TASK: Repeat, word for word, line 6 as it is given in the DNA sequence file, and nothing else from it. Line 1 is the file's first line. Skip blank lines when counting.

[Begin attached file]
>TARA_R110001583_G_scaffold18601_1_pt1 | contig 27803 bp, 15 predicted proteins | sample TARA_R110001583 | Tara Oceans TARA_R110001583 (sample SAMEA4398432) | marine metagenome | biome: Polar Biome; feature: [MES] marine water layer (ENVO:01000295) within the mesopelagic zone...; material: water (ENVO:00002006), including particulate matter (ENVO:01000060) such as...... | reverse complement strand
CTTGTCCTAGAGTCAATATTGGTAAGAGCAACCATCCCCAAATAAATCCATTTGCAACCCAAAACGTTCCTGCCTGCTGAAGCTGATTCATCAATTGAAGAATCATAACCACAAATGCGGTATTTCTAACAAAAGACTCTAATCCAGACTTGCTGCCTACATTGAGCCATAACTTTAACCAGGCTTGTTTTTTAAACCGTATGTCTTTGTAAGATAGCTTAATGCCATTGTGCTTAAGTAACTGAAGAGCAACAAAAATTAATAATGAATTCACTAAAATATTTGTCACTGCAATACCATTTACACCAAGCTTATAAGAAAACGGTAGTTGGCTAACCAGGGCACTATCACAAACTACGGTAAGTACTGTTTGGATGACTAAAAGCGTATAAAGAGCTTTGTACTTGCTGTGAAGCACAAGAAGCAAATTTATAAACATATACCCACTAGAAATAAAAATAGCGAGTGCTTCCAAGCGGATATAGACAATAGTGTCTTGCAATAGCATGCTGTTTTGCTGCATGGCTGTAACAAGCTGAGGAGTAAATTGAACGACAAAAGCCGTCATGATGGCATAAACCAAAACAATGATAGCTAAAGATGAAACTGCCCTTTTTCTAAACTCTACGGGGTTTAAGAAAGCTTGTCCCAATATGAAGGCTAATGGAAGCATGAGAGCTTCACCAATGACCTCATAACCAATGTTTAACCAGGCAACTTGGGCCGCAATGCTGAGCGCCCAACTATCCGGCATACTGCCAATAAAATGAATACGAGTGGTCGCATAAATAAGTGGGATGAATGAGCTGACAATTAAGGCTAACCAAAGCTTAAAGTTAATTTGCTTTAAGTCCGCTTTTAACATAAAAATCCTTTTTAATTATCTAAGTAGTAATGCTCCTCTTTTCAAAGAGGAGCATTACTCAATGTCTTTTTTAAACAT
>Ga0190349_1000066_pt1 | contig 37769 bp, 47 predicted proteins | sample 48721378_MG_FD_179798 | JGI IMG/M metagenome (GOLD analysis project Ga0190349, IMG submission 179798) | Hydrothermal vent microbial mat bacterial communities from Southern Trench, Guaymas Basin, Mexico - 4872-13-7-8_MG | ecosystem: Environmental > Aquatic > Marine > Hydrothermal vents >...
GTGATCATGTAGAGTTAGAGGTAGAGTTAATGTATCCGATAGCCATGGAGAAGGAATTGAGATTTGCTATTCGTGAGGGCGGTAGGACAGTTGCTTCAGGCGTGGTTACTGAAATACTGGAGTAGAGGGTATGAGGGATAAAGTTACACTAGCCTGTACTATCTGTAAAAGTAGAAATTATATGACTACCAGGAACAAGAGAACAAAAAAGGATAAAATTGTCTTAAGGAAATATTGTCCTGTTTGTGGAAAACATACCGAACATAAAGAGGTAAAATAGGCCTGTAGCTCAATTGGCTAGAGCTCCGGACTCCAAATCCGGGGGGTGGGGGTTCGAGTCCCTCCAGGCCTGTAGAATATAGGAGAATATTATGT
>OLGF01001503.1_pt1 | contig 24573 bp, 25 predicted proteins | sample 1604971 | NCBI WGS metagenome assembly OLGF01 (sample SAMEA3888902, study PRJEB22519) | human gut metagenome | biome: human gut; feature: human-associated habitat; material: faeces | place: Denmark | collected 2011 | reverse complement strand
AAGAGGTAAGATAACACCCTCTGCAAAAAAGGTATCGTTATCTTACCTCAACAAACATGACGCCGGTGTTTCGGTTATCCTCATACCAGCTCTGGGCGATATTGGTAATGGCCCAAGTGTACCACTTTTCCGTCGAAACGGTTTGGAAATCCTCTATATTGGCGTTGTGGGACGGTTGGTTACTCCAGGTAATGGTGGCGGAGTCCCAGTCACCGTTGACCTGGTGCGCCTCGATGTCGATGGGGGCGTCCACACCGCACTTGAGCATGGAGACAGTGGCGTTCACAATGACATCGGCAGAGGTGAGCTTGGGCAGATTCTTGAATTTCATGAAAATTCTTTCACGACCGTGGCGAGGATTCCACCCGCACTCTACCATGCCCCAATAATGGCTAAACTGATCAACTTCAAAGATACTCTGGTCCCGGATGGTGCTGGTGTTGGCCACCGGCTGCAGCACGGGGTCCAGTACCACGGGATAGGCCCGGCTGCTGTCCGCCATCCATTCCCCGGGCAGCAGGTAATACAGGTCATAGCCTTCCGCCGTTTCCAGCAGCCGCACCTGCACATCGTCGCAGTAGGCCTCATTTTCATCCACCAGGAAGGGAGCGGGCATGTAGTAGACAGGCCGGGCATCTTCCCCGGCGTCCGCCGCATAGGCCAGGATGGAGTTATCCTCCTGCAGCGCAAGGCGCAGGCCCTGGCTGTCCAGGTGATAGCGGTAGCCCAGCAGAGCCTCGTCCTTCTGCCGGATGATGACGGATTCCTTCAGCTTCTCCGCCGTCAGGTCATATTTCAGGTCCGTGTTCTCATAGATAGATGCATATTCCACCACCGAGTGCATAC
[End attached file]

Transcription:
AAGAGGTAAGATAACACCCTCTGCAAAAAAGGTATCGTTATCTTACCTCAACAAACATGACGCCGGTGTTTCGGTTATCCTCATACCAGCTCTGGGCGATATTGGTAATGGCCCAAGTGTACCACTTTTCCGTCGAAACGGTTTGGAAATCCTCTATATTGGCGTTGTGGGACGGTTGGTTACTCCAGGTAATGGTGGCGGAGTCCCAGTCACCGTTGACCTGGTGCGCCTCGATGTCGATGGGGGCGTCCACACCGCACTTGAGCATGGAGACAGTGGCGTTCACAATGACATCGGCAGAGGTGAGCTTGGGCAGATTCTTGAATTTCATGAAAATTCTTTCACGACCGTGGCGAGGATTCCACCCGCACTCTACCATGCCCCAATAATGGCTAAACTGATCAACTTCAAAGATACTCTGGTCCCGGATGGTGCTGGTGTTGGCCACCGGCTGCAGCACGGGGTCCAGTACCACGGGATAGGCCCGGCTGCTGTCCGCCATCCATTCCCCGGGCAGCAGGTAATACAGGTCATAGCCTTCCGCCGTTTCCAGCAGCCGCACCTGCACATCGTCGCAGTAGGCCTCATTTTCATCCACCAGGAAGGGAGCGGGCATGTAGTAGACAGGCCGGGCATCTTCCCCGGCGTCCGCCGCATAGGCCAGGATGGAGTTATCCTCCTGCAGCGCAAGGCGCAGGCCCTGGCTGTCCAGGTGATAGCGGTAGCCCAGCAGAGCCTCGTCCTTCTGCCGGATGATGACGGATTCCTTCAGCTTCTCCGCCGTCAGGTCATATTTCAGGTCCGTGTTCTCATAGATAGATGCATATTCCACCACCGAGTGCATAC